Continuing on from the previous entry regarding apple cider, another use of the apple cider was in making apple butter. In the 1840s this was minimally an all-day endeavor, sometimes two-days, and the apples were oftentimes cooked outside in a large kettle over an open fire. According to Directions for Cookery, in its Various Branches by Eliza Leslie circa 1842, it was essential not to cook the apple butter in a brass or bell-metal (bronze with 3/4 parts copper and 1 part tin) “on account of the verdigris which the acid will collect in it, and, which will render the apple butter extremely unwholesome, not to say poisonous.” Other recipes do allow for cooking in a brass or copper kettle as apple butter cooked in an iron pot can result in poor flavor. However, they also do address the potential for verdigris thereby rendering the apple cider not as wholesome of a product and recommends minimum consumption.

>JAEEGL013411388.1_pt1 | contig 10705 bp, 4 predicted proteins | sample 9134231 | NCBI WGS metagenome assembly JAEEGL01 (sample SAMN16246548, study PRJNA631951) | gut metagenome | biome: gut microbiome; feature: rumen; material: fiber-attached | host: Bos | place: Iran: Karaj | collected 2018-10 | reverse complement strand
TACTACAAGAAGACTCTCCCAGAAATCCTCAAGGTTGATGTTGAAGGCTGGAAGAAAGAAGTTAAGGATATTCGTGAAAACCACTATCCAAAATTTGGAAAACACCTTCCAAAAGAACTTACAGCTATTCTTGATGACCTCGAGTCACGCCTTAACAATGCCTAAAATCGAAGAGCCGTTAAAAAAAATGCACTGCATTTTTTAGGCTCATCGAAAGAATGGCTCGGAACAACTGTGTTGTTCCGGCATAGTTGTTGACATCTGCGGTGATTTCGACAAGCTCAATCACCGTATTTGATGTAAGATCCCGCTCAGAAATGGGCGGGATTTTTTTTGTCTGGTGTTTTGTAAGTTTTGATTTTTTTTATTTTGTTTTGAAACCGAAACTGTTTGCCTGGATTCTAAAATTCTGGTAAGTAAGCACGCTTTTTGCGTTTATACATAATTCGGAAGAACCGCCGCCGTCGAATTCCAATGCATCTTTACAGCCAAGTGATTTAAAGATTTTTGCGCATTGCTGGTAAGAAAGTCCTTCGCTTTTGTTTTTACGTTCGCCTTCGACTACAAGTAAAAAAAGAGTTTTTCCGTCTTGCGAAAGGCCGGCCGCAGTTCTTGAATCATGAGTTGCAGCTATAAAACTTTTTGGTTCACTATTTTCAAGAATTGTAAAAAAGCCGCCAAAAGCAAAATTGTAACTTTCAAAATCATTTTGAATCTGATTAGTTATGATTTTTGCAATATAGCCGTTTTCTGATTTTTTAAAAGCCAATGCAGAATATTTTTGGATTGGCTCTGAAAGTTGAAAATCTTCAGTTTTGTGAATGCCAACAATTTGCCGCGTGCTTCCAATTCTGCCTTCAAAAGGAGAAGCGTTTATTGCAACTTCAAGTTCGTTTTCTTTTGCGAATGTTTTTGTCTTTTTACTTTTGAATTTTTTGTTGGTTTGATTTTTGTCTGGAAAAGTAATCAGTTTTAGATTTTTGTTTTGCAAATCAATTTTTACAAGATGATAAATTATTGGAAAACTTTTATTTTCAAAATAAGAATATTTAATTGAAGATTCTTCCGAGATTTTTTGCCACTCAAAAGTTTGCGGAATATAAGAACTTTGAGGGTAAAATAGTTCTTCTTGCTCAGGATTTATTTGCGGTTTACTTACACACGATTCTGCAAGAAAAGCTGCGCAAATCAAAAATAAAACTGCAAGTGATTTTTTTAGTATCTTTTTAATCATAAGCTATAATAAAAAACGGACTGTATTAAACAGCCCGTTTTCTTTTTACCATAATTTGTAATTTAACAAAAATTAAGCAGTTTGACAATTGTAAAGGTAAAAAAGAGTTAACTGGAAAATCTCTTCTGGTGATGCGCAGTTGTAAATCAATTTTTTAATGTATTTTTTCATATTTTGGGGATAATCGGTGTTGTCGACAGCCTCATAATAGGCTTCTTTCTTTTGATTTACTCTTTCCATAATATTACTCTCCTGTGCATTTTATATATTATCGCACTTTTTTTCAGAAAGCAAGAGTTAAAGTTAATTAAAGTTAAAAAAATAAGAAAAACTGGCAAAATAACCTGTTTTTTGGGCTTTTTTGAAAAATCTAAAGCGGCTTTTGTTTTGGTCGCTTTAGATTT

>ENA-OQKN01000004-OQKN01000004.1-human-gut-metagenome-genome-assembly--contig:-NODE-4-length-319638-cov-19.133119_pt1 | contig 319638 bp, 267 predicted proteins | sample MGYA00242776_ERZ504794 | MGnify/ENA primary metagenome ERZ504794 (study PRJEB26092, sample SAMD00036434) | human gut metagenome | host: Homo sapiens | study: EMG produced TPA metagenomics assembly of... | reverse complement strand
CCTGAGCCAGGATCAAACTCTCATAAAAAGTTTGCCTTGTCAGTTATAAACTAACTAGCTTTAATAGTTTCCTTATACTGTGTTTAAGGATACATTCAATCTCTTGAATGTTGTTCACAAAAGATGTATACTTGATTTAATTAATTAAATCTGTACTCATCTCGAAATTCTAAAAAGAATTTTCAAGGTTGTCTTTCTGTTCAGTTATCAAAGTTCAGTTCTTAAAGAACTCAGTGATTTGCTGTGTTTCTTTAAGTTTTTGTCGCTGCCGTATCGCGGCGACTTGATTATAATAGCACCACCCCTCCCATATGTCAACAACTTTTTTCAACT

The apple butter produced would keep for a year. The basic recipe involved filling the kettle with apple cider and boiling it down until it was reduced by half. Peeled, cored, and quartered apples would then be added to the pot as could be covered by the cider. Eliza Leslie advises making a large quantity of apple butter resulting in a two-day process as it would take the whole day to simply stew the apples. The apples were cooked until softened and then removed and put aside to cool as more apples were added to cook until softened. The next day the apples and cider would be boiled again until “the consistence is that of soft marmalade, and the colour of a very dark brown. Twenty minutes or a half an hour before you finally take it from the fire, add powdered cinnamon, nutmeg, and allspice to your taste. If the spice is boiled too long it will lose its flavour.”
Here’s a link to an article on how to make traditional apple butter the old-fashioned way–over the open fire in a large kettle. Copper Kettle Magic: The Art of Making Apple Butter
Have you ever tried apple butter?